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A Look at Curaçao's First Winery

The island of Curaçao is one of the Caribbean’s last great secrets—a delicious melding of Spanish, European, and tropical influences that boasts unparalleled natural and man-made beauty. Located 40 miles off the coast of Venezuela, it’s the C in the ABC islands, which also include Aruba and Bonaire, and until 2010 was part of the Netherlands Antilles. Curaçaohas a strong Dutch history, showcased through its colorful architecture and historic capital, Willemstad, which was designated a UNESCO world heritage city in 1997.

Since it exists outside the Hurricane Belt, Curaçao enjoys a relatively mild year-round climate that’s closer to Santa Fe than San Domingo; on a recent trip we saw more cactus than palm trees and, when it rained, lizards the size of small dinosaurs emerged from the roadside. It’s a tropical paradise, to be sure, but not the sort of place you would imagine ideal for a winery. However, four years ago Roelof Visscher, of award-winning Dutch vineyard Hof van Twente—the largest vineyard in the Netherlands—visited Curaçao and saw an opportunity. He, along with his sister Hermien and her partner Marc Oldeman, began turning one of the island’s oldest plantations, the Hato Landhuis, into its first vineyard.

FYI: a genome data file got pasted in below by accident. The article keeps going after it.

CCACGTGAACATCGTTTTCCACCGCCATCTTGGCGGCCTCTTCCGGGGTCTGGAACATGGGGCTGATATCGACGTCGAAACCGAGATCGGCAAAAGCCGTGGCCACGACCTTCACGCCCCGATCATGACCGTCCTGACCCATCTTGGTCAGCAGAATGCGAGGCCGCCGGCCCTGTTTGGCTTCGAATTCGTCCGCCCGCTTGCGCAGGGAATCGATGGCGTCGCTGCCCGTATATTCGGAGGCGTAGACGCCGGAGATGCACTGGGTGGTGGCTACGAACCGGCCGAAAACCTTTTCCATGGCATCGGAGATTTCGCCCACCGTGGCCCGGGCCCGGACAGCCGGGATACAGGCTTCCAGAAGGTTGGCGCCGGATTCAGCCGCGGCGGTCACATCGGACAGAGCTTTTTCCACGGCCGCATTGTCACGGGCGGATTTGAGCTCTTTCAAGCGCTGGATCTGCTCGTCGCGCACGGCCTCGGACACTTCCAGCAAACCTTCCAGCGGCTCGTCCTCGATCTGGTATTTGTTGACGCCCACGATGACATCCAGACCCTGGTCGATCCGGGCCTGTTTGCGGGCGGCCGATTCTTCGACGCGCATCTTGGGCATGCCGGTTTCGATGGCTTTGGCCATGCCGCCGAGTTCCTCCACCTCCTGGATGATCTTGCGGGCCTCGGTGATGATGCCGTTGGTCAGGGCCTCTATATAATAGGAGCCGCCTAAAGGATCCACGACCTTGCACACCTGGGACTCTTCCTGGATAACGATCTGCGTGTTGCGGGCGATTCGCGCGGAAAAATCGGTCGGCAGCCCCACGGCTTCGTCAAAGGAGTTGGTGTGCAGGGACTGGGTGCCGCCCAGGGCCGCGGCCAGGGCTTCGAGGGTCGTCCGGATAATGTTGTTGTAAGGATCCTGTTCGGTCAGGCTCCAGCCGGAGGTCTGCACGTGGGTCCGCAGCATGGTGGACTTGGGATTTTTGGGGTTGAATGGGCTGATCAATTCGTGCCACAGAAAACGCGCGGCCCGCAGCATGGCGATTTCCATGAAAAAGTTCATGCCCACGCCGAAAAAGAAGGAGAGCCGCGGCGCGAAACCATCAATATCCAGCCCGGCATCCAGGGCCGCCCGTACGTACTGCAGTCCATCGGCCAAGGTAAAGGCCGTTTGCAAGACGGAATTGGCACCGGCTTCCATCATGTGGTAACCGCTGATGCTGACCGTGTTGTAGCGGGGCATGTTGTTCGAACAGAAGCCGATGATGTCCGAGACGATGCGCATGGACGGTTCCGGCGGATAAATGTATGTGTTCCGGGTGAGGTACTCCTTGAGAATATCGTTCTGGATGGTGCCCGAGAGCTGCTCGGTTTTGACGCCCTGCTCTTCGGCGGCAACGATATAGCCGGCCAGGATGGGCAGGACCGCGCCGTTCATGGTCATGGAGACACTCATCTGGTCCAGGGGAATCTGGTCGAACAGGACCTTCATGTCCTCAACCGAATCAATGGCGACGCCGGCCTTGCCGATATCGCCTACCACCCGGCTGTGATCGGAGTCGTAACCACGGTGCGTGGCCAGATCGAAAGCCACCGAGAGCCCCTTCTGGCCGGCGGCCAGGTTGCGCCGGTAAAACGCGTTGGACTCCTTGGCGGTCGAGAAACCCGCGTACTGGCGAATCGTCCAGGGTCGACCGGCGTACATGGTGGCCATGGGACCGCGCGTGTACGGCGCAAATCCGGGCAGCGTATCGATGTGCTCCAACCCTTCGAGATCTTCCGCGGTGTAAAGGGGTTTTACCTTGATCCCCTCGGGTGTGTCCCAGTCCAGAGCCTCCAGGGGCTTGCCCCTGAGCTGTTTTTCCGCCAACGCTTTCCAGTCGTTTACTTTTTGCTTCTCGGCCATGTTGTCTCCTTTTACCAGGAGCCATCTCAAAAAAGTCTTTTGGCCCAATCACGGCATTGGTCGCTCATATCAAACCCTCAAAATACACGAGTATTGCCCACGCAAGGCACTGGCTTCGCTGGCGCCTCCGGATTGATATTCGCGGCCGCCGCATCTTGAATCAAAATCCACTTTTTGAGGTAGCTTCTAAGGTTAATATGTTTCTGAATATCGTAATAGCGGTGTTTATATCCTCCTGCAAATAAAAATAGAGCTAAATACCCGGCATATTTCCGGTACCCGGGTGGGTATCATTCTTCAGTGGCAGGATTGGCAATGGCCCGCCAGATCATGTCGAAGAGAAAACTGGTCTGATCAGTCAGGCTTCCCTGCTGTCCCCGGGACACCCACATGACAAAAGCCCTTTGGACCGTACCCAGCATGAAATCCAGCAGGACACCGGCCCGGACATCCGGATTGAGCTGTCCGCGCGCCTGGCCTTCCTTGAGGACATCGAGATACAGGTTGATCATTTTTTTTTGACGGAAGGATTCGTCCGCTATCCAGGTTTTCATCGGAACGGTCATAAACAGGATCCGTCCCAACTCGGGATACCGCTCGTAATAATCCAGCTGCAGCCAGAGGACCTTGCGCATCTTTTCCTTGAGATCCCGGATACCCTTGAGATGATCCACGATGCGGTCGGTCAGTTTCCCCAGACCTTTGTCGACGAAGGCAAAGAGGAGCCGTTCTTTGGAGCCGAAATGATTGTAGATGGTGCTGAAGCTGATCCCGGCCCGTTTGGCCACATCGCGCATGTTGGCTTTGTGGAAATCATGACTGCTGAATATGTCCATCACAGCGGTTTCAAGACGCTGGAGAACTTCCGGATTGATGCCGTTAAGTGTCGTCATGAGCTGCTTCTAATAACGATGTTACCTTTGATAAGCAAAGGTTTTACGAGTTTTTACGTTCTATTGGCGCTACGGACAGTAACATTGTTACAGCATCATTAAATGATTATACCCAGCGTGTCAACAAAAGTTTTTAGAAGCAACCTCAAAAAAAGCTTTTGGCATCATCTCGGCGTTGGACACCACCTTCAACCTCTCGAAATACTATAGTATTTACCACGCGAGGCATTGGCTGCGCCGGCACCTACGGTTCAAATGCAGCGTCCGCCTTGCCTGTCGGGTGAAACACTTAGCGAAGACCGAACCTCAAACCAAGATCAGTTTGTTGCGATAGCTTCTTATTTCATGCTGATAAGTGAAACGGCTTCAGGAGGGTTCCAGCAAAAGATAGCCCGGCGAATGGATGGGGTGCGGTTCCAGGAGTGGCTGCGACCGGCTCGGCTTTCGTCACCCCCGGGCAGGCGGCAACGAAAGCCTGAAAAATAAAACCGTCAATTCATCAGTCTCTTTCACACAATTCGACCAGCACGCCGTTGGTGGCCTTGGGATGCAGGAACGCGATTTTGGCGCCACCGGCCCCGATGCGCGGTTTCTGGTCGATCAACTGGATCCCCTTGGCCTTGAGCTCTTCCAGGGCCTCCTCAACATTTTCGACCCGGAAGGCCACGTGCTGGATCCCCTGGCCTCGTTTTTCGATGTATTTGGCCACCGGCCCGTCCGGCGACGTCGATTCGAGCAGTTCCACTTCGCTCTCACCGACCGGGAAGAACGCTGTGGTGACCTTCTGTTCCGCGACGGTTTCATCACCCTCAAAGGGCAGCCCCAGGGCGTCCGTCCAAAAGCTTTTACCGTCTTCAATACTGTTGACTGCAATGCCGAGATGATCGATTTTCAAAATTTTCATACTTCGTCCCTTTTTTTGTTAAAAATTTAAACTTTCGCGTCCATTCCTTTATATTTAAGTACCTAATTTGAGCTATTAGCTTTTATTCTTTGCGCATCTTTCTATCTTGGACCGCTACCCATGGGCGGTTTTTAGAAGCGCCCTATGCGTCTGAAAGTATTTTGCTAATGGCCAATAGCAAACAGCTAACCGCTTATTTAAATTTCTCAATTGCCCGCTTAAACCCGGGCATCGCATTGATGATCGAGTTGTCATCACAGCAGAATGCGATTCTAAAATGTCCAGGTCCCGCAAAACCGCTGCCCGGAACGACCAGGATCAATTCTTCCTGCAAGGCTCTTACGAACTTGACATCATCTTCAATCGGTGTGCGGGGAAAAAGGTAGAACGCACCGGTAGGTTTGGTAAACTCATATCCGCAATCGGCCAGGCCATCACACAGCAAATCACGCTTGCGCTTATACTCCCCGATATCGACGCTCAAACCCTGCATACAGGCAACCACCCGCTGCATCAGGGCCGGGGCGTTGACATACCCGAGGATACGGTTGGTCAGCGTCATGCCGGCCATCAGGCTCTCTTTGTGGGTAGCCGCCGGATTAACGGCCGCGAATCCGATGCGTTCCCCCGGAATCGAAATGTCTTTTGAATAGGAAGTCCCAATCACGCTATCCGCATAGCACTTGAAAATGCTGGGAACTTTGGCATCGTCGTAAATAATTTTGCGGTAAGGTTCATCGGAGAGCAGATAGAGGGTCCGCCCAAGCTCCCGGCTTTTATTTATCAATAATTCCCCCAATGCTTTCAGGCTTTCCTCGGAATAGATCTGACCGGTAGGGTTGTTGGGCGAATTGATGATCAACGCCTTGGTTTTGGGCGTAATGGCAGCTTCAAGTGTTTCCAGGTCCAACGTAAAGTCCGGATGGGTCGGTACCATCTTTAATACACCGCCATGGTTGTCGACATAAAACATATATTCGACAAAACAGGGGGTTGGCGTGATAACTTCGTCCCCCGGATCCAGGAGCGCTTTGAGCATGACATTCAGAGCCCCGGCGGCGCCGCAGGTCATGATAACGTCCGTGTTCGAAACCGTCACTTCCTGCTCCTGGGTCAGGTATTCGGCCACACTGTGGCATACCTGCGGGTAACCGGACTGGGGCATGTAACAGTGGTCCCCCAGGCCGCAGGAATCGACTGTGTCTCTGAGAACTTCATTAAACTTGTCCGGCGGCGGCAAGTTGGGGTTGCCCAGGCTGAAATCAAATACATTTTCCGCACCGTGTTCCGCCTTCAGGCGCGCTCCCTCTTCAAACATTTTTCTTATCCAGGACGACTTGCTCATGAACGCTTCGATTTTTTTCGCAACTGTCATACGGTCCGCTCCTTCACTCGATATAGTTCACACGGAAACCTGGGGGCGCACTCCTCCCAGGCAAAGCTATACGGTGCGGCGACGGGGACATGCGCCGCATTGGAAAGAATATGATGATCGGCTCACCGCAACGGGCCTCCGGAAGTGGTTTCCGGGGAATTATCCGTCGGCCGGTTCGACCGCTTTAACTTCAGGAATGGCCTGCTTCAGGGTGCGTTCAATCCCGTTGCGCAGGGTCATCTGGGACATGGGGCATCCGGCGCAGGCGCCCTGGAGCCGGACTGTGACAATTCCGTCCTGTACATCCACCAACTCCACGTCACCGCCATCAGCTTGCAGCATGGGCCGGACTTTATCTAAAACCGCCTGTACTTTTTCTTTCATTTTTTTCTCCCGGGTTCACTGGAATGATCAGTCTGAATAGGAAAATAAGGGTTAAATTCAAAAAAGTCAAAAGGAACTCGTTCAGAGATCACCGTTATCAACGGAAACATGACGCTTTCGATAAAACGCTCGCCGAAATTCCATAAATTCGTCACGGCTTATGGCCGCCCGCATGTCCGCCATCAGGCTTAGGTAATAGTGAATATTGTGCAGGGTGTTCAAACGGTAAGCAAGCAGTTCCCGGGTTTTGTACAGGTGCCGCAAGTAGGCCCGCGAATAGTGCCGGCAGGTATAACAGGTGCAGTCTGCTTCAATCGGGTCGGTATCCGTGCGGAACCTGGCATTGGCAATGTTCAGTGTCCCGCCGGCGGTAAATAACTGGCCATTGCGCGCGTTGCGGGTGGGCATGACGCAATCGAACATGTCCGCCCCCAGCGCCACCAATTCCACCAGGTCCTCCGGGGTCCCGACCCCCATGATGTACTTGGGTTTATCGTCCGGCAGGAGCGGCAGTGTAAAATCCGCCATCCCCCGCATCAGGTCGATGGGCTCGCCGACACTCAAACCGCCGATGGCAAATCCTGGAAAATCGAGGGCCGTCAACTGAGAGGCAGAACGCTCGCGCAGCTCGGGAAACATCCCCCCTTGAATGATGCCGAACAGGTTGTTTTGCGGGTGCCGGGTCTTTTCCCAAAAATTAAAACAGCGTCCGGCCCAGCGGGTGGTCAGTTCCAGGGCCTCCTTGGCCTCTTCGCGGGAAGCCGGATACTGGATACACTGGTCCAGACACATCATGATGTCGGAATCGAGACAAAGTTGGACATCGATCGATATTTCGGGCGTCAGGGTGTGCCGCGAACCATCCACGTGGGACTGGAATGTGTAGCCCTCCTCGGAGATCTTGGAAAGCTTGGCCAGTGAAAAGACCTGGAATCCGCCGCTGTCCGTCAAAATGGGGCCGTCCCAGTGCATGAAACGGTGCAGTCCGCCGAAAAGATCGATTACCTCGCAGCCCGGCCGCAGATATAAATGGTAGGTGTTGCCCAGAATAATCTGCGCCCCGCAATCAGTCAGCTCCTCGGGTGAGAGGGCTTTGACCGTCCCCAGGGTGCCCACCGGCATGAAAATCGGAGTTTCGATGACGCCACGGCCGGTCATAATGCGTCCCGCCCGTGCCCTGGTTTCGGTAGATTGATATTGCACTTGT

Currently there is just a smattering of vineyards across the Caribbean, including Bodegas San Cristobal in Cuba and St. John Winery in the U.S. Virgin Islands. But a growing international tourism sector with cosmopolitan tastes, coupled with the introduction of a popular yearly food and wine festival, have created a demand for the development of a homegrown wine trade. Luckily the mild climate, perennial sunshine, and rich volcanic soil make it plausible, if not ideal, for grape growth.

Read the full story, originally published on November 13, 2015, on Travel+Leisure.